Members of Newcastle’s Islamic Diversity Centre (IDC) have taken part in a group blood donation session to encourage people from ethnic minorities to give blood.
Around 20 Muslim men and women, most of whom had never given blood before, took part in a blood drive at Westgate Community College.
The group were made up of different ethnicities including African, South Asian and white British.
Asian members said the current lack of blood donations from their communities comes, at least in part, from a lack of awareness about the need for blood from ethnic minorities.
IDC director Abu Tayeb said: “We know there is a massive shortage of blood types from those from the African and South Asian ethnicities and so we’re trying to encourage the local Muslims to become a bit more active and take that social responsibility of giving their blood.”
Rare blood types like B and U are more common among people of South Asian, African and Afro-Caribbean origin.
NHS figures suggest that around 7,000 blood donations from people of these ethnicities are needed every day, but only 200 are made daily.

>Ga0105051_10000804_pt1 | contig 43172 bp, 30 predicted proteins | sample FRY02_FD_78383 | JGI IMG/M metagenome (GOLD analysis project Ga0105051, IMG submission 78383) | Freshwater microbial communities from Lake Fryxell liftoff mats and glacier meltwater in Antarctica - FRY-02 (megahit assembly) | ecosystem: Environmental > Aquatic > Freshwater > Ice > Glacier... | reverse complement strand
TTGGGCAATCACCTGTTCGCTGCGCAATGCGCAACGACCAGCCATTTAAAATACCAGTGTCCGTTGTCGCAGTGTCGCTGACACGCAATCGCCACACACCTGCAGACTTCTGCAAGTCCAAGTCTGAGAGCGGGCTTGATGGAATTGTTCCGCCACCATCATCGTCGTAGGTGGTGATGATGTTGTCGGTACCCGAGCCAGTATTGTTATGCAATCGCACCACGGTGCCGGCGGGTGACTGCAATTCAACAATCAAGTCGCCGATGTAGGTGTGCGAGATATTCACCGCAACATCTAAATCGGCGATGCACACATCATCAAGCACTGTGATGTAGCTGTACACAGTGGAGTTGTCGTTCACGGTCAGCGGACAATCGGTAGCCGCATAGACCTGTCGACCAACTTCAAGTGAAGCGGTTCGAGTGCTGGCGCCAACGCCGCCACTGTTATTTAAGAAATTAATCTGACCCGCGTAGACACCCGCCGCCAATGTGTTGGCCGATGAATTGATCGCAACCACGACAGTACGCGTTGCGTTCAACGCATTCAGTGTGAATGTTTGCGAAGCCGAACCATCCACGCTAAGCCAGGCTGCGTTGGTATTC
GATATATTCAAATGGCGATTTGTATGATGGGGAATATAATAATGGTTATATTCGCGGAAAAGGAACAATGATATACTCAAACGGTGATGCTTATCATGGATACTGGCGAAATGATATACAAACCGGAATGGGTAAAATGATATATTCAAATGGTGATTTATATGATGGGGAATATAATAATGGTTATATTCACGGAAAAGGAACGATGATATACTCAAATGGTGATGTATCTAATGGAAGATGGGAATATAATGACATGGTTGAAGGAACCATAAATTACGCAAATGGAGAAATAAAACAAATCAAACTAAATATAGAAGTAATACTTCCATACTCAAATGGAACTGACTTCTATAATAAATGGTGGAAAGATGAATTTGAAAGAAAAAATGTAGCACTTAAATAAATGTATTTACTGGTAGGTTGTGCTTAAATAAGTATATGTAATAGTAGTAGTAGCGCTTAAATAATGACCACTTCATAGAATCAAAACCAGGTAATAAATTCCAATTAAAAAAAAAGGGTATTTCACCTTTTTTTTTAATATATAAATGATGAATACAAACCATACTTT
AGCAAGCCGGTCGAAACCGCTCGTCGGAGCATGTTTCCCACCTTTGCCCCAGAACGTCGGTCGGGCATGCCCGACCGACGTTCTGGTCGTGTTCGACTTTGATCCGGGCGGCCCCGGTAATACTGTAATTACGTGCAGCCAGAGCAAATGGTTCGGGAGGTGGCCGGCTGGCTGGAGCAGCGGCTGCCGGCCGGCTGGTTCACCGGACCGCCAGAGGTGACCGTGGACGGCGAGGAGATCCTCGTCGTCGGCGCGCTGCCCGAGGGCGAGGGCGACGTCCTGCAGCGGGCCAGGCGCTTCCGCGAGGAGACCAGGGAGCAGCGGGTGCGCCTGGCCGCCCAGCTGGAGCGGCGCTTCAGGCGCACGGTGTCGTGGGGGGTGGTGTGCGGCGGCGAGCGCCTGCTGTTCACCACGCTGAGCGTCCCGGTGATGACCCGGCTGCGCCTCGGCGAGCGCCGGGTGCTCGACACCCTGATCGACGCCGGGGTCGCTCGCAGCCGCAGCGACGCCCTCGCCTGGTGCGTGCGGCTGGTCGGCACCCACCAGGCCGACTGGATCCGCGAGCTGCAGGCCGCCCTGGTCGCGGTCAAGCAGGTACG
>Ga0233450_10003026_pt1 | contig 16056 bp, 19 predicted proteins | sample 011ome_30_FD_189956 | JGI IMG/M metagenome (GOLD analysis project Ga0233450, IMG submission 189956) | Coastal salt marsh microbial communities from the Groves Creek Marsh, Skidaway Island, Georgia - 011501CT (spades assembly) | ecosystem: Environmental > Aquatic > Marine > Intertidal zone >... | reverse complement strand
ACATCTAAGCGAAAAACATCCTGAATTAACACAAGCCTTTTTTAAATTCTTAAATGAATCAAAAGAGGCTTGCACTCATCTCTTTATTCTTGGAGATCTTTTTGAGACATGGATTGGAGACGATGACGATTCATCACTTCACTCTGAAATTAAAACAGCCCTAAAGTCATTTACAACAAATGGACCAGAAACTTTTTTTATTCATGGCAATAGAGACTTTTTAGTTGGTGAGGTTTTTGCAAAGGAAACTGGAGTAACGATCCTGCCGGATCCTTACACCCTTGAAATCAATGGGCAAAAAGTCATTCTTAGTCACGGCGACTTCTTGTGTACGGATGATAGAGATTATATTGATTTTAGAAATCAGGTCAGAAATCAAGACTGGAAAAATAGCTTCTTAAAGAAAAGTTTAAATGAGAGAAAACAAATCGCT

The IDC’s blood donation session follows its ‘Muslim Snow Patrol’ initiative in which members cleared drives in Newcastle’s West End after heavy snowfall in January 2013.
The IDC carries out regular social activities with the aims of undertaking positive work in the community and challenging negative stereotypes about Muslims.
Mr. Tayeb added: “[Some people think] Muslims are terrorists or their women are oppressed. This blood donation can hopefully challenge that stereotype.
“We’re just like everyone else and we have a social responsibility which is fuelled by what Islam teaches us to do.”